The U.S. Supreme Court has heard opening arguments in a workplace religious discrimination case that examines whether a clothing store can refuse to hire a young woman for wearing the headscarf she says is a symbol of her Muslim faith. Katherine Gypson reports from the Supreme Court.
Video

Video US Supreme Court Hears Hijab Discrimination Case

The U.S. Supreme Court has heard opening arguments in a workplace religious discrimination case that examines whether a clothing store can refuse to hire a young woman for wearing the headscarf she says is a symbol of her Muslim faith. Katherine Gypson reports from the Supreme Court.
Video

Video Falling Gas Prices Hurt Nascent Illinois Hydraulic Fracturing Industry

Falling oil prices are helping consumers purchase cheaper petroleum at the pump. But that’s made hydraulic fracturing or “fracking” less economically viable for the companies in the United States invested in the process. VOA’s Kane Farabaugh reports on one Midwestern town that was hoping to change its fortunes by cashing in on the next big U.S. oil boom.
Video

Video Fighting in Sudan's South Kordofan Fuels Mass Displacement

Heavy fighting in Sudan's South Kordofan state is causing hundreds of thousands to flee into uncertain conditions. Local aid organizations estimate as many as 400,000 civilians have been internally displaced since the conflict began more than three years ago, while another 250,000 have fled across the border to refugee camps in South Sudan. VOA's Adam Bailes reports.
Video

Video Lao Dam Project Runs Into Opposition

A Lao dam project on a section of the Mekong River is drawing opposition from local fishermen, international environmental groups and neighboring countries. VOA's Say Mony visited the region to investigate the concerns. Colin Lovett narrates.
Video

Video A Filmmaker Discovers Her Biracial Identity in "Little White Lie

Lacey Schwartz grew up in an upper middle-class Jewish family, in a town in upstate New York where almost everyone she knew was white. She assumed that she was, as well. Her recent documentary, Little White Lie, tells the story of how she uncovered the secret of her true racial background. VOA’s Carolyn Weaver has more on the film.
Video

Video Deep Under Antarctic Ice Sheet, Life!

With the end of summer in the Southern hemisphere, the Antarctic research season is over. Scientists from Northern Illinois University are back in their laboratory after a 3-month expedition on the Ross Ice Shelf, the world’s largest floating ice sheet. As VOA’s Rosanne Skirble reports, they hope to find clues to explain the dynamics of the rapidly melting ice and its impact on sea level rise.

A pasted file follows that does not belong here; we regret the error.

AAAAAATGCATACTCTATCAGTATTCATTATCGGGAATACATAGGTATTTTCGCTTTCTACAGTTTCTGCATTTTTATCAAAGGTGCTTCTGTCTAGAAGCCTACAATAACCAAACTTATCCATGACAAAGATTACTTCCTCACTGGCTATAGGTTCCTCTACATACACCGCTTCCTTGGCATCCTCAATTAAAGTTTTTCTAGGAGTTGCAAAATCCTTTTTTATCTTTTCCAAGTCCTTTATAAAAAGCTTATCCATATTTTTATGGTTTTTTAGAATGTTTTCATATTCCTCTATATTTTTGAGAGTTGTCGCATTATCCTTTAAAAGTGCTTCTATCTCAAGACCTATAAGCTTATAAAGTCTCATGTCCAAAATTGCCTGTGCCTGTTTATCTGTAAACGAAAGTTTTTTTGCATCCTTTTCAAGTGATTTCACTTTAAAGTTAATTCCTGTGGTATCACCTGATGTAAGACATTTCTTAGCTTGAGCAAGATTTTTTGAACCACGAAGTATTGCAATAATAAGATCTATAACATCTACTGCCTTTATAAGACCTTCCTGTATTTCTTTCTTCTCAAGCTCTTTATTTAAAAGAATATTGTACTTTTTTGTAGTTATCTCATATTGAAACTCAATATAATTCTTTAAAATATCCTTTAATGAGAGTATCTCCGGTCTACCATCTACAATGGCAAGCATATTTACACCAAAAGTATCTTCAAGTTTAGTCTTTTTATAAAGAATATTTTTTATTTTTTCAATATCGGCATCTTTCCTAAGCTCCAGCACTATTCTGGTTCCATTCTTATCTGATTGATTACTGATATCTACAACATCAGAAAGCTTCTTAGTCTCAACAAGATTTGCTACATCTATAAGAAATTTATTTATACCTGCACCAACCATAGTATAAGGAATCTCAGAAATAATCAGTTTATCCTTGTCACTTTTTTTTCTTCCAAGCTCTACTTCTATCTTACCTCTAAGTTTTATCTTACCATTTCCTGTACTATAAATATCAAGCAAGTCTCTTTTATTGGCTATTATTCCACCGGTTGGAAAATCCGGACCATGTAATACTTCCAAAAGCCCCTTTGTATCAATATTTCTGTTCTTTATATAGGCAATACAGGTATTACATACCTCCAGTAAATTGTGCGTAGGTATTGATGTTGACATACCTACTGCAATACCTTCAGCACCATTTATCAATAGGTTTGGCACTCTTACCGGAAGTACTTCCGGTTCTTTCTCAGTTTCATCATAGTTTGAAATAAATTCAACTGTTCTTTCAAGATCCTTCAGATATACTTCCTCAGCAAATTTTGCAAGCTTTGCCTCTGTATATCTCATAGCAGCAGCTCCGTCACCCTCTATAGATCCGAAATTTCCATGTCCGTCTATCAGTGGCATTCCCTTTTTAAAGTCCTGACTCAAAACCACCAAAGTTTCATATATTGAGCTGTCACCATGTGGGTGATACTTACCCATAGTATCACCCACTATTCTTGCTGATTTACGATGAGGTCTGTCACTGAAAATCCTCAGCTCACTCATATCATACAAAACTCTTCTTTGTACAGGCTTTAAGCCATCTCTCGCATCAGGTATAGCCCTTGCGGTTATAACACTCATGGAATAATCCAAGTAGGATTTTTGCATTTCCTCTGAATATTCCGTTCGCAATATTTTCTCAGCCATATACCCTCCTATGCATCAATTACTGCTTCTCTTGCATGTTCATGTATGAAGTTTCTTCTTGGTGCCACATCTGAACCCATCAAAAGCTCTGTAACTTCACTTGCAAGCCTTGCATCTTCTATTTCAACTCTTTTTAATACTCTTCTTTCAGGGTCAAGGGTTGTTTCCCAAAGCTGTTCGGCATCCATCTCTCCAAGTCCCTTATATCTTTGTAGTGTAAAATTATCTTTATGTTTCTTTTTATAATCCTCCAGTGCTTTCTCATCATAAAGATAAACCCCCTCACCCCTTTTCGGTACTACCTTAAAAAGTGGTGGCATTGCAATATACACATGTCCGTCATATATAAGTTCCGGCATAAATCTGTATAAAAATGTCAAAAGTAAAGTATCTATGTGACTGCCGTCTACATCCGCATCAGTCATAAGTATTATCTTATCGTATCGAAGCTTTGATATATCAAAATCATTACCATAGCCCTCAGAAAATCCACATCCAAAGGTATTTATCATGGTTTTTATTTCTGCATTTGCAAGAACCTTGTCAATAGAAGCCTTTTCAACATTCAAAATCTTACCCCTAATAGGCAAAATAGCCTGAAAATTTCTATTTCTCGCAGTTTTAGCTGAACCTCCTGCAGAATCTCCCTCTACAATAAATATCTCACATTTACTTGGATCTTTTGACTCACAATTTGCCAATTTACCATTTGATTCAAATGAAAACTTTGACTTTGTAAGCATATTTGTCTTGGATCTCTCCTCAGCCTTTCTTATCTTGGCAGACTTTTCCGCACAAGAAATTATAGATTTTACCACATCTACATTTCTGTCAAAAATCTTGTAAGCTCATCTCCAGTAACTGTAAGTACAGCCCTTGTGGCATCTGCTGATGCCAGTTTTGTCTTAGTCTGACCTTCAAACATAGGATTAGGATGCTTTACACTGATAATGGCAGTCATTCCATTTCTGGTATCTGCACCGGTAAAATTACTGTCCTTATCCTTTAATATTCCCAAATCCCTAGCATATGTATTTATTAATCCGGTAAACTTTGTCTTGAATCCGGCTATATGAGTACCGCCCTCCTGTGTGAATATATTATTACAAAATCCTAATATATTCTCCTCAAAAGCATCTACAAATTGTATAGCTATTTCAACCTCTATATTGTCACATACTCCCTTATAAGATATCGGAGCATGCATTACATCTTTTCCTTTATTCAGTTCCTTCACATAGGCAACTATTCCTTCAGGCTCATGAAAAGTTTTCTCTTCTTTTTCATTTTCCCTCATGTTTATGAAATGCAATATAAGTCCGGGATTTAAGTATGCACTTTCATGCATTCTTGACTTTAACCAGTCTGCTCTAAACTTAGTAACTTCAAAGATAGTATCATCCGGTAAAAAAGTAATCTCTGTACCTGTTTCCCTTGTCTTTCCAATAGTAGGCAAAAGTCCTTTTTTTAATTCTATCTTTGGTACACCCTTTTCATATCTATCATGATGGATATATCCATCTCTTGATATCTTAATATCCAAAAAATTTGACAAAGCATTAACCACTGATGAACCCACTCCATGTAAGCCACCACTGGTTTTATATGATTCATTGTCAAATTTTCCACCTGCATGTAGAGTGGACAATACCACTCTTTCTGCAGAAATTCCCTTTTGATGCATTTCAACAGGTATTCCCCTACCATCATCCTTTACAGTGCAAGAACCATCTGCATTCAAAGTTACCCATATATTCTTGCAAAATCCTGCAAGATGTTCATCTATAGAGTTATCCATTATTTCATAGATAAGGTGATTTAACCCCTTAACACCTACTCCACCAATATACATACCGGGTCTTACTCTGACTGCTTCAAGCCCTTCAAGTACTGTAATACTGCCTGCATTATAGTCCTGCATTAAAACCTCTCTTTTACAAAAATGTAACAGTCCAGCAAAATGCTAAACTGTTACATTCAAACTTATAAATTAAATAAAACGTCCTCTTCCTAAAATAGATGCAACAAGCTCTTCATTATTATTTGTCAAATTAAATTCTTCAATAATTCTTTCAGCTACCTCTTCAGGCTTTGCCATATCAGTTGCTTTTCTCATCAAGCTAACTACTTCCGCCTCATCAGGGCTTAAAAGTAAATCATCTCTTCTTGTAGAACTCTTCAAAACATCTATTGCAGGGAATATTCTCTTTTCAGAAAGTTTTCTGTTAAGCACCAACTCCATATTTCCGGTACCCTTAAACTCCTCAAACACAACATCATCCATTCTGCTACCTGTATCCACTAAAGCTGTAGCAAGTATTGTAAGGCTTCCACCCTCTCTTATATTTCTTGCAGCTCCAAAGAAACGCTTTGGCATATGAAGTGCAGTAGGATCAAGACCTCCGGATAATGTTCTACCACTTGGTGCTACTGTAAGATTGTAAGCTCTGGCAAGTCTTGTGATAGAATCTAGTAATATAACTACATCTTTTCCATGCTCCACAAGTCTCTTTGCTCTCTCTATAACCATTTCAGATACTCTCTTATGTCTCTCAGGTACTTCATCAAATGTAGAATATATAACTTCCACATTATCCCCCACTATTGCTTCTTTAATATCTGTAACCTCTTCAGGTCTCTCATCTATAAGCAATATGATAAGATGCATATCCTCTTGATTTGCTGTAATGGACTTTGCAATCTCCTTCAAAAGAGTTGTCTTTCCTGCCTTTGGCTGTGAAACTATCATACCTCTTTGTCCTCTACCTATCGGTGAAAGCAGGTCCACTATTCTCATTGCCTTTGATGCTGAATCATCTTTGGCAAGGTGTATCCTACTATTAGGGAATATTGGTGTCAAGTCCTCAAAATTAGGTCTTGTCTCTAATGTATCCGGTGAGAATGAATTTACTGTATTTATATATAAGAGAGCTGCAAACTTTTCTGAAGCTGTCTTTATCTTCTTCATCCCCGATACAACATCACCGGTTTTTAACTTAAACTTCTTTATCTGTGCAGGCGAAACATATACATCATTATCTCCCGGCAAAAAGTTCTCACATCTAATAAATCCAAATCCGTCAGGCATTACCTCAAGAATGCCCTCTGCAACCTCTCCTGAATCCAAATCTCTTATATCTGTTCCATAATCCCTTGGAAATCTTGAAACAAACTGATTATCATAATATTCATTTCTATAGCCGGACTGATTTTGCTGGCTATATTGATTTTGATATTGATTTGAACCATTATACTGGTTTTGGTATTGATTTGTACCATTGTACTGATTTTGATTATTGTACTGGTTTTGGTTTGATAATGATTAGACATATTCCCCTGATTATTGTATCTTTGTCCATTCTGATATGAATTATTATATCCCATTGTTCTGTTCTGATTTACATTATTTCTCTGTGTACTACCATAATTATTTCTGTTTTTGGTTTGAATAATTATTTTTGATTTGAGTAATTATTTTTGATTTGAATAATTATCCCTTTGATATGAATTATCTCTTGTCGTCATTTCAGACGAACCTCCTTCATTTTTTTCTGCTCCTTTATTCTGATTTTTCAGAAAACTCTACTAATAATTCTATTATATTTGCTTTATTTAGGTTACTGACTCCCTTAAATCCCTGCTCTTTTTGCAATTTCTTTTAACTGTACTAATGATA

Video

Video US-Cuba Normalization Talks Resume Friday

Negotiations aimed at normalizing diplomatic relations between the U.S. and Cuba resume Friday. On the table: lifting a half-century trade embargo and easing banking and travel restrictions. There's opposition in Congress, but some analysts say there may be sufficient political and economic incentives in both nations for a potential breakthrough this year. VOA's Mil Arcega reports.
Video

Video Pakistan's Deadline For SIM Registration Has Cellphone Users Scrambling

Pakistani cell phone users have until midnight Thursday to register their SIM cards, or their service will be cut off. While some privacy experts worry about government intrusion, many Pakistanis are just worried about keeping their phone lines open. VOA Deewa reporter Arshad Muhmand has more from Peshawar.
Video

Video Myanmar Warns Factory Workers to End Strikes

Outside Myanmar's main city Yangon, thousands of workers walked off their jobs earlier this month demanding a doubling of their wages, pay raises after a year and input from labor unions on industrial regulations. Since Friday, the standoff has grown more tense as police moved in to disrupt the sit-ins, resulting in clashes that injured people from both sides. VOA correspondent Steve Herman visited industrial zones which have become a focus of Myanmar's fledgling workers rights movement.
Video

Video Oscar Winners Do More Than Thank the Academy

The Academy Awards presentation is Hollywood’s night to reward the best movies from the previous year. It’s typically a lot of glitter, a lot of thank you’s, a lot of speeches. But many of this year’s speeches carried messages beyond the thank you's. VOA’s Carolyn Presutti takes a look.

All About America

Circumventing Censorship

An Internet Primer for Healthy Web Habits

As surveillance and censoring technologies advance, so, too, do new tools for your computer or mobile device that help protect your privacy and break through Internet censorship.
More

New in Music Alley

 

 

 

 

Country-pop singer, Lizzie Sider sits down with "Border Crossings" host Larry London to perform songs from her new album, “Butterfly,” and to talk about her anti-bullying tour.

Blogs

African Music Treasures